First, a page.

Berlin police crack down on pro-Palestine demos amid rising antisemitic attacks

Berlin police crack down on pro-Palestine demos amid rising antisemitic attacks

An increase in antisemitic attacks and a ban on pro-Palestine symbols and demonstrations have led to rising tensions in Berlin and the rest of Germany over the past 10 days. Meanwhile, Scholz has delivered a speech to the Bundestag following his trip to Israel.

174 arrested at pro-Palestine demonstration in Berlin

Since the Hamas attack in Israel on October 7 and Israeli airstrikes and the siege on Gaza, tensions have been rising in Berlin. The night of Wednesday, October 18 saw clashes between police and pro-Palestine protesters in the district of Neukölln, which ended in 174 attendees being arrested at the unauthorised event.

Using pepper spray and water cannons, police have broken up a number of demonstrations across Berlin since the weekend, when the authorities extended a ban on pro-Palestine symbols. The Palestinian flag, the Keffiyeh scarf and pro-Palestine demonstrations have been forbidden, including one organised under the title Jewish Berliners Against Middle Eastern Violence.

Police say that such demonstrations have been banned because attendees at previous events spread antisemitic messages and that future events could lead to further antisemitic violence. 

Speaking to Deutsche Welle at a demonstration last week, one protestor criticised the decision, “We all [condemn] violence. We are all not, because we are pro-Palestine, with Hamas, that’s not what we are saying. We want to have the freedom of speech and be able to send solidarity to the people who cannot speak for themselves." In an interview with Reuters, deputy director of Human Rights Watch Benjamin Ward said Jewish communities must be protected, but the organisation is also concerned about whether it is proportionate to ban pro-Palestine protests.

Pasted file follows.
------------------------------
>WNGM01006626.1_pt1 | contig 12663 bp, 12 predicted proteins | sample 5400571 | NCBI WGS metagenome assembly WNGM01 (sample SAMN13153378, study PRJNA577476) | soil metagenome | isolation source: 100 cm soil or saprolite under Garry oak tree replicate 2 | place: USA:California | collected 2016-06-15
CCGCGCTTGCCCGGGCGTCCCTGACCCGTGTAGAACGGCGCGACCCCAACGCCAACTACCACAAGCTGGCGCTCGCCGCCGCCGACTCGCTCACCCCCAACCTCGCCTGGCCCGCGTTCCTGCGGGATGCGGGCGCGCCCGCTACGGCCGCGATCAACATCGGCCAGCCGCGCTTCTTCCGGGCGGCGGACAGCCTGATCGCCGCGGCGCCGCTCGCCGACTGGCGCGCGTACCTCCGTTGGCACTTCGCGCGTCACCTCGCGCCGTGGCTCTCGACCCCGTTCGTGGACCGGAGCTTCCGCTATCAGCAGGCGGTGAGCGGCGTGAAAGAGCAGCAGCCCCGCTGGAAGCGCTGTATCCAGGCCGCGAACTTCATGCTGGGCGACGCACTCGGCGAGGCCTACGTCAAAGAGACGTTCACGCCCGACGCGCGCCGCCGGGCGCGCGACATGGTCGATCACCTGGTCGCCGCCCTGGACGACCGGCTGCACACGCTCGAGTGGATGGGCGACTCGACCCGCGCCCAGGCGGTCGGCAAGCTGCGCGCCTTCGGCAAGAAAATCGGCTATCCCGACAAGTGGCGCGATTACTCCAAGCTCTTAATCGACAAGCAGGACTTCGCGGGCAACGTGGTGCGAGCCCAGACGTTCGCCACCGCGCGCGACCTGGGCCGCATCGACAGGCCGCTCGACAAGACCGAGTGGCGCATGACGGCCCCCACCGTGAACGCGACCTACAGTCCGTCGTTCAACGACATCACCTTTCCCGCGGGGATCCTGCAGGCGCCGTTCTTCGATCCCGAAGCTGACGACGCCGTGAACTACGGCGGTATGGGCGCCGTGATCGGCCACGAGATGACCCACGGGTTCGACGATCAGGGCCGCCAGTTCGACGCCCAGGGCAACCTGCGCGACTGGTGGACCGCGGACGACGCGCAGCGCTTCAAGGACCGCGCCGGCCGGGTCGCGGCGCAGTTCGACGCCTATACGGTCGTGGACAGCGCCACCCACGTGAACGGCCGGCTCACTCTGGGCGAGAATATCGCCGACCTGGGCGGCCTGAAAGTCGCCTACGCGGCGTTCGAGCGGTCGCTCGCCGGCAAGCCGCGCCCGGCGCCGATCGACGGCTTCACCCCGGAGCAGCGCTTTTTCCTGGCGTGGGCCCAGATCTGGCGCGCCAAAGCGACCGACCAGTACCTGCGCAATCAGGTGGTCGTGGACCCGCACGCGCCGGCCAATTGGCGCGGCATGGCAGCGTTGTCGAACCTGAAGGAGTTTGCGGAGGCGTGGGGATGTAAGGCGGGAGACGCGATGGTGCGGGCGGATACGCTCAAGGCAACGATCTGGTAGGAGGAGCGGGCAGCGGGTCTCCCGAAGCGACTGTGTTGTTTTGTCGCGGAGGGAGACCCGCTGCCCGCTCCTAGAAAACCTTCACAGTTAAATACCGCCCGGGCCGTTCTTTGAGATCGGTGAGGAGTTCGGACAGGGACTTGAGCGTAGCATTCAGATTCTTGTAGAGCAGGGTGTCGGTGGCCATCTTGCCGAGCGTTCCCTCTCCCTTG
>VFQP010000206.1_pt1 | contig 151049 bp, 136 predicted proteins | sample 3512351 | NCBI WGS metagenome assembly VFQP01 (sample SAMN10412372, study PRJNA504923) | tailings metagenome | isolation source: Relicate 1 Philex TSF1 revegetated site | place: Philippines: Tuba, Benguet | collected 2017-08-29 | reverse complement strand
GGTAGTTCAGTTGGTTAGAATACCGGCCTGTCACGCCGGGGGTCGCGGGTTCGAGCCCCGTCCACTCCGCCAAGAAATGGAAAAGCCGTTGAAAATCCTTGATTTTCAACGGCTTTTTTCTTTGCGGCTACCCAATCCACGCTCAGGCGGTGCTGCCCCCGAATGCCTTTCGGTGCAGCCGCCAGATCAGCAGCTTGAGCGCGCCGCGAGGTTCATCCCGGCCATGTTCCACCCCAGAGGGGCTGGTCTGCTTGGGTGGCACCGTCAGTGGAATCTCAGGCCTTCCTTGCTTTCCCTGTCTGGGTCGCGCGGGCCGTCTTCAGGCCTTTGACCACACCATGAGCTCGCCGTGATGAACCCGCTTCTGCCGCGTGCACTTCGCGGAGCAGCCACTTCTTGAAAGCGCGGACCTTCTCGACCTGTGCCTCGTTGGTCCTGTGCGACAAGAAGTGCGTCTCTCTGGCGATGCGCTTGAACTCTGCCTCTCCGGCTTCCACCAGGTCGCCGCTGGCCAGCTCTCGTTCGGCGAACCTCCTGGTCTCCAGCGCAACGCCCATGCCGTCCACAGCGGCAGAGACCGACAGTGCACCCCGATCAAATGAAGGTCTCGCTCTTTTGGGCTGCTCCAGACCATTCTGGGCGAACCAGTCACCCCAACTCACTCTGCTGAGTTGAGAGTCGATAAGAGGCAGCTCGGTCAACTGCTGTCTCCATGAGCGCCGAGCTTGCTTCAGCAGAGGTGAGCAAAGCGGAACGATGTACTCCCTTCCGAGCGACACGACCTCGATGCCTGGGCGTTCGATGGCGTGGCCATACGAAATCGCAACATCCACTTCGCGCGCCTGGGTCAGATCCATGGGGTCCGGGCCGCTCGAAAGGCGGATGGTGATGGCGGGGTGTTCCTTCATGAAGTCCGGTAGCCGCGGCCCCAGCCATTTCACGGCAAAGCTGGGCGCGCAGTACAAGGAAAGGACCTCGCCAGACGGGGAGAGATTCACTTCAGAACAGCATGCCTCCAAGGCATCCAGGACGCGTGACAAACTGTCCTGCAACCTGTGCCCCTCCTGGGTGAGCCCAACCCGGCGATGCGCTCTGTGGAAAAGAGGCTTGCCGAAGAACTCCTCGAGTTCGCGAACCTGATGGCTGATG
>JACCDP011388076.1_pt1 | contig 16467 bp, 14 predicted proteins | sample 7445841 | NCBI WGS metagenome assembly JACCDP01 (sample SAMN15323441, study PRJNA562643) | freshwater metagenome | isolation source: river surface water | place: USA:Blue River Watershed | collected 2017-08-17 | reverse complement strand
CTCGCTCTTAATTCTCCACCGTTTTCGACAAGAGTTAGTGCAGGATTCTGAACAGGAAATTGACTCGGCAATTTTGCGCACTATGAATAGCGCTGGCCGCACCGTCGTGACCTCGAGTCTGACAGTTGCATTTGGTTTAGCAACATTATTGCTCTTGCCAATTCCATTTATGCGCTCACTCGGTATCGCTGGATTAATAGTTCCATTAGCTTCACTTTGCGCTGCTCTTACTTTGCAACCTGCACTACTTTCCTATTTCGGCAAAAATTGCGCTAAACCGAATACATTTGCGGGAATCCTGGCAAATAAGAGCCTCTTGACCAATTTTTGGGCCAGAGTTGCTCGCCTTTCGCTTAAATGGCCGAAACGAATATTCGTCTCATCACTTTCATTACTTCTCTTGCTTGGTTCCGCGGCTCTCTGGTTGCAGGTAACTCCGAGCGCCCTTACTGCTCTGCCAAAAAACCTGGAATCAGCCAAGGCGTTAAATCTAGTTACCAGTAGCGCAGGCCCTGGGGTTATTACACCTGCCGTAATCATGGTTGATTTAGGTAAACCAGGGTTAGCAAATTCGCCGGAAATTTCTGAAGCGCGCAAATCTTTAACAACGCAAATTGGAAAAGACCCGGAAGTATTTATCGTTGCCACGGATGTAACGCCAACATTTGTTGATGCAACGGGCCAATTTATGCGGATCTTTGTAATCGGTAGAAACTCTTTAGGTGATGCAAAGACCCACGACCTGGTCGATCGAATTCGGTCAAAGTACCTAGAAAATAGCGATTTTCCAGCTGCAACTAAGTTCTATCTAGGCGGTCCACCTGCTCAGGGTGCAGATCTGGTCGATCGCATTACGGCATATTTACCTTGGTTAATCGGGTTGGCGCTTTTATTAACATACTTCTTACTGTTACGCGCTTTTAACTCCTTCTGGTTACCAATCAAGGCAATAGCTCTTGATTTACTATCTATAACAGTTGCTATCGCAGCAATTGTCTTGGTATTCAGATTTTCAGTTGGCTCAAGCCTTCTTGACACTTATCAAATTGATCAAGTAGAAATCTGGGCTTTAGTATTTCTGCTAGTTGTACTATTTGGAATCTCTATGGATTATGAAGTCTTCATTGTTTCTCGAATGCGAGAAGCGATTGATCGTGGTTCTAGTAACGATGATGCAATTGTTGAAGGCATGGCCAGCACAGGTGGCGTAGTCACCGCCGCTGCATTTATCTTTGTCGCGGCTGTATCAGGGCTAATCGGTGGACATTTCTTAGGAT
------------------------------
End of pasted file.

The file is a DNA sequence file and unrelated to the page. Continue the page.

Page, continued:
Central Berlin synagogue targeted in antisemitic attack

The capital has seen a worrying rise in the number of antisemitic attacks against the Jewish community in recent days. Since the events of October 7, a number of Jewish people living in Berlin have found a Star of David graffitied near their houses.

A Molotov cocktail attack on a central Berlin synagogue in the early hours of October 18 has led to deep concern. Speaking to the BBC, the synagogue’s director Anna Segel told the broadcaster that Jewish people were feeling increasingly threatened. "We knew it was only a matter of time and it's not the end,” Segel said.

Responding to the events, which happened during his visit to Israel, Chancellor Olaf Scholz said, “antisemitism has no place in Germany".

Since the attack on October 7, the chancellor has stressed that "[Germany's] history, our responsibility for the Holocaust makes it our duty in every moment to stand for the existence and security of Israel." Speaking in the Bundestag upon his return from Israel, Scholz reaffirmed Germany’s support, saying that people in Gaza were “at the mercy of Hamas”. The chancellor said that during his meetings in Israel, Jordan and Egypt he had explored ways of making humanitarian aid deliveries to Gaza possible.

On October 20, Foreign Minister Annalena Baerbock announced that Germany has pledged to deliver 50 million euros in aid to people in Gaza.

Thumb image credit: Valentin Baciu /

Olivia Logan


Olivia Logan



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